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Over two-thirds (68%) agreed that cities must take effective measures to protect citizens from air pollution, even if it means preventing polluting cars from entering city centres to protect clean air, with as many as 63% of drivers themselves in support. Around three quarters (74%) said cities must take effective measures to protect citizens from air pollution, even if this requires reallocating public space to walking, cycling and public transport. Just 10% opposed taking such action.
The survey of 7,545 adults in 21 metropolitan areas across Europe between 14-21 May was commissioned by T&E and the European Public Health Alliance (EPHA). It paints a picture of broad public support for radical action to maintain the low levels of air pollution from traffic and other sources when countries imposed pandemic lockdown measures. Since lockdown has been lifted, pollution has ramped back up in China, compounded by unusually high levels of commuter traffic. Already there are similar signs in Europe.
Public transport faces a major challenge due to physical distancing being practiced, yet four in five people (81%) who primarily used public transport before the pandemic said they are willing to return: Half (54%) said they will start riding buses, trams and trains again if sufficient hygiene measures are taken to prevent Covid contagion; the remaining 27% are set to return regardless of risk.
Sascha Marschang, acting secretary general of EPHA, said: ‘People have taken a deep breath of clean air and decided to keep it. Now the invisible killer is visible: air pollution made us sick, worsened the pandemic and hit the most deprived the hardest. Reducing health inequalities by designing a pollution-free city transport system cannot wait any longer.’
T&E’s executive director, William Todts, said: ‘Europeans are demanding more bike lanes, safer public transport and fewer polluting cars. And the mayors of Paris, Brussels and London are building on this overwhelming public support by expanding cycling lanes and reinstating low-emission zones. The challenge now is to make these ‘temporary’ sustainable measures permanent, replace polluting cars with shared, electric vehicles and get other cities to follow suit.’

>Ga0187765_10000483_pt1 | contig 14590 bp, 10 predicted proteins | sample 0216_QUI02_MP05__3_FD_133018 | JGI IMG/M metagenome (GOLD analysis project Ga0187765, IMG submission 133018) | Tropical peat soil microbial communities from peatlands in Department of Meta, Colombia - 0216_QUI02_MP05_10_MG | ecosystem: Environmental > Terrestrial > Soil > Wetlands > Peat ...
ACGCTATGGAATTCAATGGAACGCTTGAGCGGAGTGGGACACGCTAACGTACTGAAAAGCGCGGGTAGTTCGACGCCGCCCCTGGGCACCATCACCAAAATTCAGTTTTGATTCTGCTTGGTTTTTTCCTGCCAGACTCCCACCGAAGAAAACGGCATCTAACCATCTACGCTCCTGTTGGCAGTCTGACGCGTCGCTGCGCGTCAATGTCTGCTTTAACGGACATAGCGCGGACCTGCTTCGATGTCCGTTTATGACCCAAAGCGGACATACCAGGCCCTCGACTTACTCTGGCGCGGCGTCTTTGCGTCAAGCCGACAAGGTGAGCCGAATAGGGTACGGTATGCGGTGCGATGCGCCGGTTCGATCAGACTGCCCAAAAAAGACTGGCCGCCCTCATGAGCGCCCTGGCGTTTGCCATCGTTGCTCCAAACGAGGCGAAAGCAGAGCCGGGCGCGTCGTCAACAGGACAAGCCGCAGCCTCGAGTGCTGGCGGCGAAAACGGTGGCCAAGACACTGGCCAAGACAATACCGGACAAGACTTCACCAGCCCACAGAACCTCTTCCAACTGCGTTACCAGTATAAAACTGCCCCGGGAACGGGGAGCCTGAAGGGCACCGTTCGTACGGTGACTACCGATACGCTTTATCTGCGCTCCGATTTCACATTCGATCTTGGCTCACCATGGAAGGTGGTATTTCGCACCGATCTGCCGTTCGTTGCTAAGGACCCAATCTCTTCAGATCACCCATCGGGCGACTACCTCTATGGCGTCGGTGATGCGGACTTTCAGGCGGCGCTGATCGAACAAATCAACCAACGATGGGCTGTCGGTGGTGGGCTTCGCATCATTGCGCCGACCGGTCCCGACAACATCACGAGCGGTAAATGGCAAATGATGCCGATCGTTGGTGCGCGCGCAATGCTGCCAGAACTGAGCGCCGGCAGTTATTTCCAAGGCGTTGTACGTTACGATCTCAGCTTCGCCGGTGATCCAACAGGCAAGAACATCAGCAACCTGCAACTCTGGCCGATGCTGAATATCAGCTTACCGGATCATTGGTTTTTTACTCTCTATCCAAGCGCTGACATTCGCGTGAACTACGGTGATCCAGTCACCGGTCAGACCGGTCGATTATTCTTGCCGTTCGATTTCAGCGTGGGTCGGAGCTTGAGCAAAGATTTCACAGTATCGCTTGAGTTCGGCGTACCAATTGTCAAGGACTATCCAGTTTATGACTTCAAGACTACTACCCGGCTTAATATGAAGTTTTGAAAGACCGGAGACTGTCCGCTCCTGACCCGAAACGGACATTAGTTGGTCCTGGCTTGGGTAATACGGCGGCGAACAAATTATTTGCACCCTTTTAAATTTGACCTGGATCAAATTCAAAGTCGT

The survey received remarkably consistent answers in Italy, Spain, Germany, France, the UK and Belgium, across different economic, class, age and gender backgrounds.
While 14% of the city dwellers surveyed tended to cycle on work days before lockdown, now one in five (21%) plan to cycle more when lockdown ends fully. For walkers, the figures are 32% and 35% respectively.
Late last month the European Commission unveiled a €1.85 trillion recovery plan to reboot the bloc’s economy baldly hit by the pandemic. The proposal includes a 25% climate spending target. It stresses the need to prioritise investments in sustainable vehicles, charging stations and cycling.
Air pollution is the biggest environmental health risk in Europe, according to the European Environment Agency. It caused about 400,000 premature deaths in the EU in 2016, the EU agency estimates. Those living in polluted, big cities are more at risk from Covid, EPHA has warned. Traffic pollution is a major contributor to scores of active EU infringement procedures brought by the EU against governments worth billions of euros in fines.